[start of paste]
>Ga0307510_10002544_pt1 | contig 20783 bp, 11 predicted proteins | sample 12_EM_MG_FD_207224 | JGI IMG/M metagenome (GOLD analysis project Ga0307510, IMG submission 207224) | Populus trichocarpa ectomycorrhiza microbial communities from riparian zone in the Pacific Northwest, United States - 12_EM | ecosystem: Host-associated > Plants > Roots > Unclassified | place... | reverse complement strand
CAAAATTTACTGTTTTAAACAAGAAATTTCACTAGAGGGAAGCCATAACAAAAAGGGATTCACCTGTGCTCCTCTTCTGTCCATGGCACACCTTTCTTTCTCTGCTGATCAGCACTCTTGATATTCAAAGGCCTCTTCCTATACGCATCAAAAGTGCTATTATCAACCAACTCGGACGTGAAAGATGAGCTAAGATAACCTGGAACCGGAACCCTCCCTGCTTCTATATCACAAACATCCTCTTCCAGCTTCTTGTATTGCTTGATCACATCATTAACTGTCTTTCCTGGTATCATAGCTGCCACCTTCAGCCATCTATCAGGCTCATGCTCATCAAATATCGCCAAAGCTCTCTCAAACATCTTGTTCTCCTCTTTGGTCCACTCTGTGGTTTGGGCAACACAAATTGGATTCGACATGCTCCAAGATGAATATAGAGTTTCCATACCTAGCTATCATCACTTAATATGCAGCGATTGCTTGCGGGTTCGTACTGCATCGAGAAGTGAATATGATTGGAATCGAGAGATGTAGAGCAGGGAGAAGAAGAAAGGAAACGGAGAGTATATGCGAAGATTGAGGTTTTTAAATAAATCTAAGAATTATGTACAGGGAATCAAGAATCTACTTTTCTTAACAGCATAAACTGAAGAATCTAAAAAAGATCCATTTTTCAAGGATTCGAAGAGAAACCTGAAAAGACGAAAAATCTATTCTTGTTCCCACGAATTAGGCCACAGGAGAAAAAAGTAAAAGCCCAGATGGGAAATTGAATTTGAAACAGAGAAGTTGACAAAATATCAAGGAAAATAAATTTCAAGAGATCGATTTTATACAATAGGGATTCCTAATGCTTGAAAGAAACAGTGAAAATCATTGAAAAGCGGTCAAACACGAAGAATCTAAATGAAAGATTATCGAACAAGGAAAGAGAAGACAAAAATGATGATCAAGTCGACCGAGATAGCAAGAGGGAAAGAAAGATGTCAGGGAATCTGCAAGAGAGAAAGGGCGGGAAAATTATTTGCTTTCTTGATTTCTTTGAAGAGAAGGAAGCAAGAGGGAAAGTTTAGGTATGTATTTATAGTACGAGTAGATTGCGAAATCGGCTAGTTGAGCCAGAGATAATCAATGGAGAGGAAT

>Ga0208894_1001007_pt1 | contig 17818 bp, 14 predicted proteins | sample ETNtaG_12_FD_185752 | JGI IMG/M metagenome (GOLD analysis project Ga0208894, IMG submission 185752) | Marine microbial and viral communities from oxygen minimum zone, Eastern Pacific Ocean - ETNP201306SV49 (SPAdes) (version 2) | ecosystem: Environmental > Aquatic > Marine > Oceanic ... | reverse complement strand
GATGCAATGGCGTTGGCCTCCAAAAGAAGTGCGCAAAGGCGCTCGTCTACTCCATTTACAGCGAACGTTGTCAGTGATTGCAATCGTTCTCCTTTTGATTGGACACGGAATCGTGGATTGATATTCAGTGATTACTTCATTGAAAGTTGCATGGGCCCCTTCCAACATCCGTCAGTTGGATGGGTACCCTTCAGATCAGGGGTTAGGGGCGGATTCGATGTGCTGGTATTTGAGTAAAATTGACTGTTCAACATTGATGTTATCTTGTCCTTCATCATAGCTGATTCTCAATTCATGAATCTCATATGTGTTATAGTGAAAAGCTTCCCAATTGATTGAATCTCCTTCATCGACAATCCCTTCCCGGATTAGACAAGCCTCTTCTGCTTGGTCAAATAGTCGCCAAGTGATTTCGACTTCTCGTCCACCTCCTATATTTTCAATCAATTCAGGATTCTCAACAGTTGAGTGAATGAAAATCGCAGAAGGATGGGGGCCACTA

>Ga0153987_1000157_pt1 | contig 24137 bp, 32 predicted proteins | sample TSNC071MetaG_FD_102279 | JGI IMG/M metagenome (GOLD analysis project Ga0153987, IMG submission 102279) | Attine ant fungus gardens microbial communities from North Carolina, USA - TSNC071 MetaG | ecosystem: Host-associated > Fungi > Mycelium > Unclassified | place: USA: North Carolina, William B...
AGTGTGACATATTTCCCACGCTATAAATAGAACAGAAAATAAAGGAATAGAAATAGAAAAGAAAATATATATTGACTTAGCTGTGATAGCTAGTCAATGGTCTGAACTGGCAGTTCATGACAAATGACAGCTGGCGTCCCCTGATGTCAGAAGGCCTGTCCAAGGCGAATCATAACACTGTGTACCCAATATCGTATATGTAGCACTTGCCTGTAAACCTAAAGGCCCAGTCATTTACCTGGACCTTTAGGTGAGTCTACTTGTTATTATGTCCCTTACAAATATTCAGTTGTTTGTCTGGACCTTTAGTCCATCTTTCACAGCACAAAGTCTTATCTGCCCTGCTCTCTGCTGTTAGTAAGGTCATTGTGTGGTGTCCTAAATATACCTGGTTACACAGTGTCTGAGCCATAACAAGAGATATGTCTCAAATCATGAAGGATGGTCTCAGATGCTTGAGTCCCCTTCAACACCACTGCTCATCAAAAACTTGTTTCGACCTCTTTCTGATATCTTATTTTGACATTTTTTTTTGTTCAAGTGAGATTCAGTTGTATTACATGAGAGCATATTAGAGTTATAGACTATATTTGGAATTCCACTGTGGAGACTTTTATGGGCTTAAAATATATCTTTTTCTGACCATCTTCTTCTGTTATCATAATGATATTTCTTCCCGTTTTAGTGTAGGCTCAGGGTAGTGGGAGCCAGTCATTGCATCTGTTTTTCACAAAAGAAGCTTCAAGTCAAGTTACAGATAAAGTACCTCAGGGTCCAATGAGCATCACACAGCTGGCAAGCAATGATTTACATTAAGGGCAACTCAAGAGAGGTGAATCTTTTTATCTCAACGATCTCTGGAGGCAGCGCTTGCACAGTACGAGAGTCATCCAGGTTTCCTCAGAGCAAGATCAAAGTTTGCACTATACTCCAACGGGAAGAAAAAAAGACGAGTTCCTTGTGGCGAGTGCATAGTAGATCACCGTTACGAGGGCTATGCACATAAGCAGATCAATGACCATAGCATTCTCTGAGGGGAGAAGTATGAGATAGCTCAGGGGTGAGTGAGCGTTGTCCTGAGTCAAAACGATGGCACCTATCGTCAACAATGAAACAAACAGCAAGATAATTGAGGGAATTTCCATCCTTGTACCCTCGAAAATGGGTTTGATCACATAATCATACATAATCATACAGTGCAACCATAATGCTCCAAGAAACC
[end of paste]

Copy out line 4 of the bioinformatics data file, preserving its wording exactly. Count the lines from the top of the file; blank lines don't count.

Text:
GATGCAATGGCGTTGGCCTCCAAAAGAAGTGCGCAAAGGCGCTCGTCTACTCCATTTACAGCGAACGTTGTCAGTGATTGCAATCGTTCTCCTTTTGATTGGACACGGAATCGTGGATTGATATTCAGTGATTACTTCATTGAAAGTTGCATGGGCCCCTTCCAACATCCGTCAGTTGGATGGGTACCCTTCAGATCAGGGGTTAGGGGCGGATTCGATGTGCTGGTATTTGAGTAAAATTGACTGTTCAACATTGATGTTATCTTGTCCTTCATCATAGCTGATTCTCAATTCATGAATCTCATATGTGTTATAGTGAAAAGCTTCCCAATTGATTGAATCTCCTTCATCGACAATCCCTTCCCGGATTAGACAAGCCTCTTCTGCTTGGTCAAATAGTCGCCAAGTGATTTCGACTTCTCGTCCACCTCCTATATTTTCAATCAATTCAGGATTCTCAACAGTTGAGTGAATGAAAATCGCAGAAGGATGGGGGCCACTA